Honors | Wise Men Speak and Fools Decide
H204 | 0015 | Andrews, J


The legendary Scythian Prince Anacharsis is often depicted as taking a
somewhat cynical view of Greek culture.  In his life of Solon, Plutarch
has the shrewd Anacharsis observe that, "In Greece wise men speak and
fools decide."  In public controversy in a democratic culture, those who
speak may or may not be very wise and those who decide may or may not be
fools-but certainly foolish decisions can be made.  How is one to judge
the quality of public argument? How does one make up her or his own mind
about what cause to support, how to vote, what personal actions to take?
The central, deceptively simple, question is: How does one determine what
a "good" argument is? This course is about trying to establish criteria by
which we can make "wise" decisions, how we can evaluate for ourselves what
constitutes an argument worthy of prompting action.  A "good" argument is
not determined by simply applying certain logical rules. We all react to
arguments on the basis of a wide spectrum of cultural norms and practices
that establish the values we live by and act on. The fundamental goals of
the course are: to help students understand the cultural praxis out of
which public argument is formed, to sharpen students' analytical skills,
to help students hone their critical/interpretive powers, and to help
students develop and improve their ability to conduct library research and
to enhance their writing skills.

The organization of the course will approximate the three goals of the
course. Part 1 will focus largely on theoretical underpinnings of argument
and culture. In Part 2, students will read assigned texts to investigate
the ways in which cultural dimensions of argument operate. And, in Part 3,
students will examine case studies of contemporary public controversies in
order to interpret and apply evaluative standards.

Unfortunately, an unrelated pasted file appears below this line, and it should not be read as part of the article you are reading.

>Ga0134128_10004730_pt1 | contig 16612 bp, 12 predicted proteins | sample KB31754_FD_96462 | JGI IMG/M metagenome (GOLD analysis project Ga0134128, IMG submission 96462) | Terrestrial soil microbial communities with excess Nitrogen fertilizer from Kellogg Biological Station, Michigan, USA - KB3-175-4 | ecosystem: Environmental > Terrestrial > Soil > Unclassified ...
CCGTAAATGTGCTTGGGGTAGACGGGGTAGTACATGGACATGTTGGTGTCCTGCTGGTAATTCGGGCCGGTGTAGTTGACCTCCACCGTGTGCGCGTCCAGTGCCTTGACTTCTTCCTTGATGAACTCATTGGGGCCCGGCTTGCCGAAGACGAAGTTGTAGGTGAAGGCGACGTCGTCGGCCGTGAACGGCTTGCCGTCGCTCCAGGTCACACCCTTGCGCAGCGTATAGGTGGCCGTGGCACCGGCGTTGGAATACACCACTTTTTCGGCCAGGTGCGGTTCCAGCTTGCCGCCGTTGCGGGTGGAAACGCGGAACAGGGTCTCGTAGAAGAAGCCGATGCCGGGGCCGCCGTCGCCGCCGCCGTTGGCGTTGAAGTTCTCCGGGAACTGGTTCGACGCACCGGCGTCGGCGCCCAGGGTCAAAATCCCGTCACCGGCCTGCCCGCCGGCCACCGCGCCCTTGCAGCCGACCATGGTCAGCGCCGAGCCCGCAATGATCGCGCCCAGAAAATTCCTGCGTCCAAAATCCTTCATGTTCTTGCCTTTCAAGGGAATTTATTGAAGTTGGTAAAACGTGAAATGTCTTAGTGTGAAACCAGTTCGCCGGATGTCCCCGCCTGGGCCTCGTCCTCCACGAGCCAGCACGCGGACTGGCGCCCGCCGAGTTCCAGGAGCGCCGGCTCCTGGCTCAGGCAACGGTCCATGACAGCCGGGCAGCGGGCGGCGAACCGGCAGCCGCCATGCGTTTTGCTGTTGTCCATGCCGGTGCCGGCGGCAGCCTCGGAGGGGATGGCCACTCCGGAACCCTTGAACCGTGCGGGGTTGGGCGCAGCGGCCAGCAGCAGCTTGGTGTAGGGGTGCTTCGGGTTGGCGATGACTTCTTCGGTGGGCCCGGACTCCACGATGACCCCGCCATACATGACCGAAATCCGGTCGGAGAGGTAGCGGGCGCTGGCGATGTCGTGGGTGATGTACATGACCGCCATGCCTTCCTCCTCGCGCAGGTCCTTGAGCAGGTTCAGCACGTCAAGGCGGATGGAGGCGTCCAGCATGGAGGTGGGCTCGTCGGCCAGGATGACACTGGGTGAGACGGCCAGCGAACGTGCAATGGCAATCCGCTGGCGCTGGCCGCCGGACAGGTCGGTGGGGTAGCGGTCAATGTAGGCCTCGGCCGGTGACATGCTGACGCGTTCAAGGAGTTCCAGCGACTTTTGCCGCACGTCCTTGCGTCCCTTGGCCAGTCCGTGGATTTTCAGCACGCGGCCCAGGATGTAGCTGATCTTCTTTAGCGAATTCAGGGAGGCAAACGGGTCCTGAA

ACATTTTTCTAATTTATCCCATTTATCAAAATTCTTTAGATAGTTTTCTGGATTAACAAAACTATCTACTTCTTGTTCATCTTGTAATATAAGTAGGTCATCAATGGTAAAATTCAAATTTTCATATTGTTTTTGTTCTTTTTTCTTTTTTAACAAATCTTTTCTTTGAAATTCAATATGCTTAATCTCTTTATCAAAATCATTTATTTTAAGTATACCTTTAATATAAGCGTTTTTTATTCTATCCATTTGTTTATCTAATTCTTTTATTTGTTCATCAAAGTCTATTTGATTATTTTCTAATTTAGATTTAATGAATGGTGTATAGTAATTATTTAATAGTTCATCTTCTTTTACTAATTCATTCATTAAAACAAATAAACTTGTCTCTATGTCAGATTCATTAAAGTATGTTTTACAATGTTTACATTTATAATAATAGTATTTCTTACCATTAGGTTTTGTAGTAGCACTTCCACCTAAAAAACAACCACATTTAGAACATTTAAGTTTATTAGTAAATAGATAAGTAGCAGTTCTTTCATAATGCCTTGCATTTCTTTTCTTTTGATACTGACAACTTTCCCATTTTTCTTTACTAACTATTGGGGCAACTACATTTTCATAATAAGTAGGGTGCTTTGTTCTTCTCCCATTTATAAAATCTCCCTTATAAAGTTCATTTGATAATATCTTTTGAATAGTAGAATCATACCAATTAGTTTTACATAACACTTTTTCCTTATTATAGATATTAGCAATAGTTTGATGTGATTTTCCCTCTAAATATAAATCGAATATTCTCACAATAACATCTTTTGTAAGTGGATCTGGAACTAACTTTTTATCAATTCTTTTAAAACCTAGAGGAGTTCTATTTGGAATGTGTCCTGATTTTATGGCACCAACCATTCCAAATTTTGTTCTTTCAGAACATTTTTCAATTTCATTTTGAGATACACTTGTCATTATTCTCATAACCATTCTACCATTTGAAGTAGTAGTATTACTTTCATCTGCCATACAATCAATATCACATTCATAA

Class discussions and short papers will be based on the assigned readings
(such as Andrews, Leff and Terrill, Reading Rhetorical Texts: An
Introduction to Criticism, Jill Lapore, The Name of War: King Philip's War
and the Origins of American Identity, Richard Johannesen, Ethics in Human
Communication, Jamieson and Campbell, The Interplay of Influence: Mass
Media and Their Publics in News, Advertising, Politics, Carol Gelderman,
All the President's Words, Celeste Michelle Condit, Decoding Abortion
Rhetoric: Communicaitng Social Change and J. Michael Hogan, The Nuclear
Freeze Campaign: Rhetoric and Foreign Policy: in the Telepolitical Age)
and films/documentaries/political video ads (such as "Twelve Angry Men,"
an episode from the documentary Eves on the Prize, political convention
videos "Morning in America" (Reagan) and "A Town Called Hope" (Clinton).

Students will study a selected issue of public controversy and prepare a
report that outlines the basic contours of argument, explains the values,
beliefs, practices, etc. that undergird argument, and propose a set of
evaluative standards that they would bring to bear in resolving the
conflict.
A final examination will be based on a case the class will be given in
advance. Students will be asked to write an essay that specifically
explains a theoretical perspective, analyzes the case from that
perspective, and defends the resolution of the controversy that the
student would propose.